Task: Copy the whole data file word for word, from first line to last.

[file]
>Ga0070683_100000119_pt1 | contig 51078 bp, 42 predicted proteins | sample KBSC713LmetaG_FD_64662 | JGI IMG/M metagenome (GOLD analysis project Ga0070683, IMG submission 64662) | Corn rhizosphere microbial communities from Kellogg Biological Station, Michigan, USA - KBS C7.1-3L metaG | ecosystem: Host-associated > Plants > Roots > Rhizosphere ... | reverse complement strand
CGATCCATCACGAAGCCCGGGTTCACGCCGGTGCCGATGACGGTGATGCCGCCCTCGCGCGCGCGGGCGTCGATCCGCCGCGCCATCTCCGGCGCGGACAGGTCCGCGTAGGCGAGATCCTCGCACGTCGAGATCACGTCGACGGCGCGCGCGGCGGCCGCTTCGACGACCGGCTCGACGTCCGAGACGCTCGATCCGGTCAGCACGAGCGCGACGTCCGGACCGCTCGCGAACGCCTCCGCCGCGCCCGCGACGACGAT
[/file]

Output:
>Ga0070683_100000119_pt1 | contig 51078 bp, 42 predicted proteins | sample KBSC713LmetaG_FD_64662 | JGI IMG/M metagenome (GOLD analysis project Ga0070683, IMG submission 64662) | Corn rhizosphere microbial communities from Kellogg Biological Station, Michigan, USA - KBS C7.1-3L metaG | ecosystem: Host-associated > Plants > Roots > Rhizosphere ... | reverse complement strand
CGATCCATCACGAAGCCCGGGTTCACGCCGGTGCCGATGACGGTGATGCCGCCCTCGCGCGCGCGGGCGTCGATCCGCCGCGCCATCTCCGGCGCGGACAGGTCCGCGTAGGCGAGATCCTCGCACGTCGAGATCACGTCGACGGCGCGCGCGGCGGCCGCTTCGACGACCGGCTCGACGTCCGAGACGCTCGATCCGGTCAGCACGAGCGCGACGTCCGGACCGCTCGCGAACGCCTCCGCCGCGCCCGCGACGACGAT